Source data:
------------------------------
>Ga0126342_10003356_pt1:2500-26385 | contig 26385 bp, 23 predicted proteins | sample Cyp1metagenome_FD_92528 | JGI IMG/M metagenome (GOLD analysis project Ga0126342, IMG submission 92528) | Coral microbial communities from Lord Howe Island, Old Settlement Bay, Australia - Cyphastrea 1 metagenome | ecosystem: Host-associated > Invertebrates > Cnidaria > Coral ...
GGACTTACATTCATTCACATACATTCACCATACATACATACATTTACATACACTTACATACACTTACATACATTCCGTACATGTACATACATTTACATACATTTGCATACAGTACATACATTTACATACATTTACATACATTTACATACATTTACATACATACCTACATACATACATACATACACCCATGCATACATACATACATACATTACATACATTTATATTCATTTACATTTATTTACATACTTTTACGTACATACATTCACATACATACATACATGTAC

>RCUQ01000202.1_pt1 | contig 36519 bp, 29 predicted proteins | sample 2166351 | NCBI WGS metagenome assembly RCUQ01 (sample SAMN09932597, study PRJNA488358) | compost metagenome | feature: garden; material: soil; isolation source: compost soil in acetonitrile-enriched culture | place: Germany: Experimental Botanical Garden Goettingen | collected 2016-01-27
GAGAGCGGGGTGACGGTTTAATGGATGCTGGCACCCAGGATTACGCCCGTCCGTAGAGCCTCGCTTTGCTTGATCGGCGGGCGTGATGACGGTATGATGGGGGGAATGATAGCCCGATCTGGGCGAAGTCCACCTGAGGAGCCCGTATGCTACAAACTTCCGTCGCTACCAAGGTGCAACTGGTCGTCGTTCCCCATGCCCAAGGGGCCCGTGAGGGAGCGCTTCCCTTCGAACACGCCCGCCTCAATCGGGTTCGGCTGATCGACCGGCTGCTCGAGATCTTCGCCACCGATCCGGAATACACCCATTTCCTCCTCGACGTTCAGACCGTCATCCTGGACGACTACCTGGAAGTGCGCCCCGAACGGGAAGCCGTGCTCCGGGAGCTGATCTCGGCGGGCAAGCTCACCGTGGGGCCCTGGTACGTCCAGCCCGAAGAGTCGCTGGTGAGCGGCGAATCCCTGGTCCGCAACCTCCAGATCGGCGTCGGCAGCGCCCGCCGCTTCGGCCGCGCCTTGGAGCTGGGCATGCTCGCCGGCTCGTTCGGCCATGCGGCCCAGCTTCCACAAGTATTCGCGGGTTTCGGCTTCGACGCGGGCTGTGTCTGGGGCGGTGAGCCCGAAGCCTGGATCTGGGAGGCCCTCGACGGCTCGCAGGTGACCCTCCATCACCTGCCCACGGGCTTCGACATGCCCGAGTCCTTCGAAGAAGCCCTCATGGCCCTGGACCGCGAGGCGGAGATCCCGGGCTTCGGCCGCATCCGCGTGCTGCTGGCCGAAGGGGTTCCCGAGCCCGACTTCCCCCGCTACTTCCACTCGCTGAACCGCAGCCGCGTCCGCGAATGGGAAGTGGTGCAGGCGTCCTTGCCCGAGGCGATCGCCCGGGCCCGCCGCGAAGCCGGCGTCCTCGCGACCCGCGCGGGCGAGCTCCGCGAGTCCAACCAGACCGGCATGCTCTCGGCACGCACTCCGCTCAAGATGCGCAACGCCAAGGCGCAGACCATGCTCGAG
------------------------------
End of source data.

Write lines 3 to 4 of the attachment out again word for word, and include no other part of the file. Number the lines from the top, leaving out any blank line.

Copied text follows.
>RCUQ01000202.1_pt1 | contig 36519 bp, 29 predicted proteins | sample 2166351 | NCBI WGS metagenome assembly RCUQ01 (sample SAMN09932597, study PRJNA488358) | compost metagenome | feature: garden; material: soil; isolation source: compost soil in acetonitrile-enriched culture | place: Germany: Experimental Botanical Garden Goettingen | collected 2016-01-27
GAGAGCGGGGTGACGGTTTAATGGATGCTGGCACCCAGGATTACGCCCGTCCGTAGAGCCTCGCTTTGCTTGATCGGCGGGCGTGATGACGGTATGATGGGGGGAATGATAGCCCGATCTGGGCGAAGTCCACCTGAGGAGCCCGTATGCTACAAACTTCCGTCGCTACCAAGGTGCAACTGGTCGTCGTTCCCCATGCCCAAGGGGCCCGTGAGGGAGCGCTTCCCTTCGAACACGCCCGCCTCAATCGGGTTCGGCTGATCGACCGGCTGCTCGAGATCTTCGCCACCGATCCGGAATACACCCATTTCCTCCTCGACGTTCAGACCGTCATCCTGGACGACTACCTGGAAGTGCGCCCCGAACGGGAAGCCGTGCTCCGGGAGCTGATCTCGGCGGGCAAGCTCACCGTGGGGCCCTGGTACGTCCAGCCCGAAGAGTCGCTGGTGAGCGGCGAATCCCTGGTCCGCAACCTCCAGATCGGCGTCGGCAGCGCCCGCCGCTTCGGCCGCGCCTTGGAGCTGGGCATGCTCGCCGGCTCGTTCGGCCATGCGGCCCAGCTTCCACAAGTATTCGCGGGTTTCGGCTTCGACGCGGGCTGTGTCTGGGGCGGTGAGCCCGAAGCCTGGATCTGGGAGGCCCTCGACGGCTCGCAGGTGACCCTCCATCACCTGCCCACGGGCTTCGACATGCCCGAGTCCTTCGAAGAAGCCCTCATGGCCCTGGACCGCGAGGCGGAGATCCCGGGCTTCGGCCGCATCCGCGTGCTGCTGGCCGAAGGGGTTCCCGAGCCCGACTTCCCCCGCTACTTCCACTCGCTGAACCGCAGCCGCGTCCGCGAATGGGAAGTGGTGCAGGCGTCCTTGCCCGAGGCGATCGCCCGGGCCCGCCGCGAAGCCGGCGTCCTCGCGACCCGCGCGGGCGAGCTCCGCGAGTCCAACCAGACCGGCATGCTCTCGGCACGCACTCCGCTCAAGATGCGCAACGCCAAGGCGCAGACCATGCTCGAG